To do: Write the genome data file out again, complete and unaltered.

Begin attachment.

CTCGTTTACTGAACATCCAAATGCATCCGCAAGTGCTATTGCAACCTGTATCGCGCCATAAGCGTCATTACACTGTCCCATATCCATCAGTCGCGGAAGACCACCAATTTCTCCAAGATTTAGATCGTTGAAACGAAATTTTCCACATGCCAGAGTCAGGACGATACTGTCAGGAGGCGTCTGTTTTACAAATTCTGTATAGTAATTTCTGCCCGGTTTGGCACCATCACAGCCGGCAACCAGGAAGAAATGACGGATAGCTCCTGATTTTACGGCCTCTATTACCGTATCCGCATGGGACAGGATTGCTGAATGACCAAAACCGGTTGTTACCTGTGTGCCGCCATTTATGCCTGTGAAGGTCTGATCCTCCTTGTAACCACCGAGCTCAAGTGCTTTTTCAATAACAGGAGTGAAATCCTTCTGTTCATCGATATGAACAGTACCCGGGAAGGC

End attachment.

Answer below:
CTCGTTTACTGAACATCCAAATGCATCCGCAAGTGCTATTGCAACCTGTATCGCGCCATAAGCGTCATTACACTGTCCCATATCCATCAGTCGCGGAAGACCACCAATTTCTCCAAGATTTAGATCGTTGAAACGAAATTTTCCACATGCCAGAGTCAGGACGATACTGTCAGGAGGCGTCTGTTTTACAAATTCTGTATAGTAATTTCTGCCCGGTTTGGCACCATCACAGCCGGCAACCAGGAAGAAATGACGGATAGCTCCTGATTTTACGGCCTCTATTACCGTATCCGCATGGGACAGGATTGCTGAATGACCAAAACCGGTTGTTACCTGTGTGCCGCCATTTATGCCTGTGAAGGTCTGATCCTCCTTGTAACCACCGAGCTCAAGTGCTTTTTCAATAACAGGAGTGAAATCCTTCTGTTCATCGATATGAACAGTACCCGGGAAGGC